Blood cholesterol is a waxy, fat-like substance made by your liver. Blood cholesterol is essential for good health. Your body needs it to perform important jobs, such as making hormones and digesting fatty foods. Your body makes all the blood cholesterol it needs, which is why experts recommend that people eat as little dietary cholesterol as possible while on a healthy eating plan.
|OPTIMAL CHOLESTEROL LEVELS1|
|Total cholesterol||About 150 mg/dL|
|LDL (“bad”) cholesterol||About 100 mg/dL|
|HDL (“good”) cholesterol||At least 40 mg/dL in men and 50 mg/dL in women|
|Triglycerides||Less than 150 mg/dL|
What are signs and symptoms of high cholesterol?
High blood cholesterol doesn’t have symptoms, which is why getting your cholesterol levels checked is so important.
Knowing your cholesterol status can help you stay in control of your health.
What causes high cholesterol?
Certain health conditions, such as type 2 diabetes and obesity, can raise your risk for high cholesterol. Lifestyle factors, such eating a diet high in saturated and trans fats and not getting enough activity, can also raise your risk for high cholesterol. Some people who have a family history of high cholesterol can also be at risk for high cholesterol. All these factors are called “risk factors.”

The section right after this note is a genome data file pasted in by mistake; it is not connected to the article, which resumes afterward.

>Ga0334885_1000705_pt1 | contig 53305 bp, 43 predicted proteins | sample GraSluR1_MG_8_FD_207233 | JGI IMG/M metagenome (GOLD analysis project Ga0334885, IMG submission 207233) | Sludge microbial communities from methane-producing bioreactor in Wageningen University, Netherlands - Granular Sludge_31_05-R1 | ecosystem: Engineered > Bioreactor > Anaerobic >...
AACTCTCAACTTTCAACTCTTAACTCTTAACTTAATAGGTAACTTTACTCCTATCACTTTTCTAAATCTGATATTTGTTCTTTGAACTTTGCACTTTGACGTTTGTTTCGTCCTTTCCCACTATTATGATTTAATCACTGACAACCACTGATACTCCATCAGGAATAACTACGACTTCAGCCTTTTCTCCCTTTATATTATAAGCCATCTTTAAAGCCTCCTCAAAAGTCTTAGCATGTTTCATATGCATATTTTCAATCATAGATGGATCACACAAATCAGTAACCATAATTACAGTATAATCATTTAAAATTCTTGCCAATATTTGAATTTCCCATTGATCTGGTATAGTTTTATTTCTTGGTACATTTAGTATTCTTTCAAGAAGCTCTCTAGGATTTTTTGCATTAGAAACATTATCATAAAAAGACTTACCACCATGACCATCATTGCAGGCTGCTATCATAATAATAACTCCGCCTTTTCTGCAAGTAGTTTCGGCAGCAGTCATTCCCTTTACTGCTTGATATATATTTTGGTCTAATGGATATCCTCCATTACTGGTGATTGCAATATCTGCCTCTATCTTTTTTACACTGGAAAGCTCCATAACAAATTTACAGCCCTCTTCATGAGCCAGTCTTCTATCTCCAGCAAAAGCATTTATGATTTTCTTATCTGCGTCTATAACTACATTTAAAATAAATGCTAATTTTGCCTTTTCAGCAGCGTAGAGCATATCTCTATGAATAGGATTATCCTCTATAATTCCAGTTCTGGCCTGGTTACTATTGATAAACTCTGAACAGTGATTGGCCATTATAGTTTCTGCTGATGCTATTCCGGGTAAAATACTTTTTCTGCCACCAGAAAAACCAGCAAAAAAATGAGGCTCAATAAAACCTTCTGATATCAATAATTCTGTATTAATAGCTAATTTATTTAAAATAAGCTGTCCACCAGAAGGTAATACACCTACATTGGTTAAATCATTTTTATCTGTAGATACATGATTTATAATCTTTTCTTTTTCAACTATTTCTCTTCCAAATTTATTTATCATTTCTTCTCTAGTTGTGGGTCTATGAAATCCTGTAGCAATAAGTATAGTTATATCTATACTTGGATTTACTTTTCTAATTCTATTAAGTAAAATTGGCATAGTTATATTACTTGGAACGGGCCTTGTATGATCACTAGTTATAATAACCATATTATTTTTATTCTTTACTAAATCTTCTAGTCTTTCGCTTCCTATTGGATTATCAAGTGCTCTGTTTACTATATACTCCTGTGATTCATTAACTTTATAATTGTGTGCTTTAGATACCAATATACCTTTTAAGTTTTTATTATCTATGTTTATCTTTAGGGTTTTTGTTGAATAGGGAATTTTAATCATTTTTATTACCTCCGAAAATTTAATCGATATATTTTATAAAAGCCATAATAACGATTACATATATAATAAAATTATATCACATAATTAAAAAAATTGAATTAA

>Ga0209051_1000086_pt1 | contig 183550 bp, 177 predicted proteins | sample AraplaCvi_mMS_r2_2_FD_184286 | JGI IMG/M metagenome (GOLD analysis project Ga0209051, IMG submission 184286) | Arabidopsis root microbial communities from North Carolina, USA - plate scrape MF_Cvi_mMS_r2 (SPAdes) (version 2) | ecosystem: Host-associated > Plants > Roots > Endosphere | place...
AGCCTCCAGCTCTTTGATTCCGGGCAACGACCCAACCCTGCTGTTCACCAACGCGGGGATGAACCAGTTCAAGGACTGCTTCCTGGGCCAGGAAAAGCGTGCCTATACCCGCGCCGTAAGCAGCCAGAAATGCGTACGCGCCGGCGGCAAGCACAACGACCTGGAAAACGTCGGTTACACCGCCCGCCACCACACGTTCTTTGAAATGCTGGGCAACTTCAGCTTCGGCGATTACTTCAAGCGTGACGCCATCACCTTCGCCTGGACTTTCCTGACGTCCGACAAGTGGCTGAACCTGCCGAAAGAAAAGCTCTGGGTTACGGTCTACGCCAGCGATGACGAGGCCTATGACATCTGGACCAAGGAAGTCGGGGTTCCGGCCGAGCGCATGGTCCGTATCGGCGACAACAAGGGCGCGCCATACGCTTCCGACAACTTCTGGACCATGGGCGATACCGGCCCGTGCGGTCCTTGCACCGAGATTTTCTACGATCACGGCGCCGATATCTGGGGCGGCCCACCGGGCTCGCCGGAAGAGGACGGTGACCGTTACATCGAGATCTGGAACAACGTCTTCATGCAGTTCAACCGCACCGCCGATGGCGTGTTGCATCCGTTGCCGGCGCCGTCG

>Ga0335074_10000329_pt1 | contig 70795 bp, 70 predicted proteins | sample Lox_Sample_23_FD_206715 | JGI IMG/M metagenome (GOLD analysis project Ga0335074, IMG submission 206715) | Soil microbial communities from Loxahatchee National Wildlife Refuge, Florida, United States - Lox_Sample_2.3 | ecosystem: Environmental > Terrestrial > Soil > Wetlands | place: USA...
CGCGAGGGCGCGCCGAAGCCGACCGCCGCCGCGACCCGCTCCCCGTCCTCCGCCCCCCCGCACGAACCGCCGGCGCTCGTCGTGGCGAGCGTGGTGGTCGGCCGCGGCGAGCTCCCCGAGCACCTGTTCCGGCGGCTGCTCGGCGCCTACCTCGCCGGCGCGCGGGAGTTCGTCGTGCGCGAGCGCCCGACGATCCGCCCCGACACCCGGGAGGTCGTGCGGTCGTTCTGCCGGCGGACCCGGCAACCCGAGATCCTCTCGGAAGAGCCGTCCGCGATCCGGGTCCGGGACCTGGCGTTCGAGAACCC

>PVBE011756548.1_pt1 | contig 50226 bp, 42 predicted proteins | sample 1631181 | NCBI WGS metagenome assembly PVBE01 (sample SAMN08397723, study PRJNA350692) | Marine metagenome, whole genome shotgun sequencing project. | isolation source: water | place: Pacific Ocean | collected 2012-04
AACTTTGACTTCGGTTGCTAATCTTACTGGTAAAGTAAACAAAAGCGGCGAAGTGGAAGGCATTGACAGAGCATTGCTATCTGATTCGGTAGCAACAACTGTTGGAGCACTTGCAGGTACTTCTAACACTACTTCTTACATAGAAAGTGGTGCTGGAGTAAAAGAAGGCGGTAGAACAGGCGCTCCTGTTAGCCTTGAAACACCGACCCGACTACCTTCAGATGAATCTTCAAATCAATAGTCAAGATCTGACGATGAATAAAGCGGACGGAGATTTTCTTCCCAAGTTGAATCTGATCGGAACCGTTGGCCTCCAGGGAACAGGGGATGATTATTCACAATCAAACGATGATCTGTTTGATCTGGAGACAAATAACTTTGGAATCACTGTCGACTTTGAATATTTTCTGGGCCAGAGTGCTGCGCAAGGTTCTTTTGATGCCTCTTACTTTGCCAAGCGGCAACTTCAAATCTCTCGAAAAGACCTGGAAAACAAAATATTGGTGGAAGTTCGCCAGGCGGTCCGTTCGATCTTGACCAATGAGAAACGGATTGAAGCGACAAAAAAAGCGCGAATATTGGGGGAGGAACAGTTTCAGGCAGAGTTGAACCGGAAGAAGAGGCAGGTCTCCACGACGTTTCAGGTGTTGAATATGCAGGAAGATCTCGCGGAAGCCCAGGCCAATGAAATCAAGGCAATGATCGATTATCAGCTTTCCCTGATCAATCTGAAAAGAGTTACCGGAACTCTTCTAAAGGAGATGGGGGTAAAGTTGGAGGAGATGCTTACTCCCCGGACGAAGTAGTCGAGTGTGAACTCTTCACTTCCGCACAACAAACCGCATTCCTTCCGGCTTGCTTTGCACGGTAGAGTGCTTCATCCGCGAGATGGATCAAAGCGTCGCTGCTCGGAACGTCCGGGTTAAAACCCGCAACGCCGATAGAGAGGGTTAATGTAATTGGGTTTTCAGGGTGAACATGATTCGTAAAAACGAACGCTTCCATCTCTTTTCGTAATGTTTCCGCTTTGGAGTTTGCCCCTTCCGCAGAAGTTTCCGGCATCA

You can’t control some of these risk factors, such as your age or your family history. But you can
What problems does high cholesterol cause?
Having high blood cholesterol can lead to a buildup called “plaque” on the walls of your arteries (a type of blood vessel).
As plaque builds up over time, the insides of your arteries narrow. This narrowing blocks blood flow to and from your heart and other organs. When blood flow to the heart is blocked, it can cause chest pain (also called angina) or a heart attack (also called myocardial infarction).
High cholesterol also increases your risk for heart disease and stroke, two leading causes of death in the United States.
How do I know if I have high cholesterol?
The only way to know whether you have high cholesterol is to get your cholesterol checked by your health care team. Talk with your health care team about how often you should have your cholesterol screened.
What can I do to prevent or manage high cholesterol?
Strong evidence shows that eating patterns that include less dietary cholesterol are associated with reduced risk of cardiovascular disease.
Your overall risk for high cholesterol depends on many factors.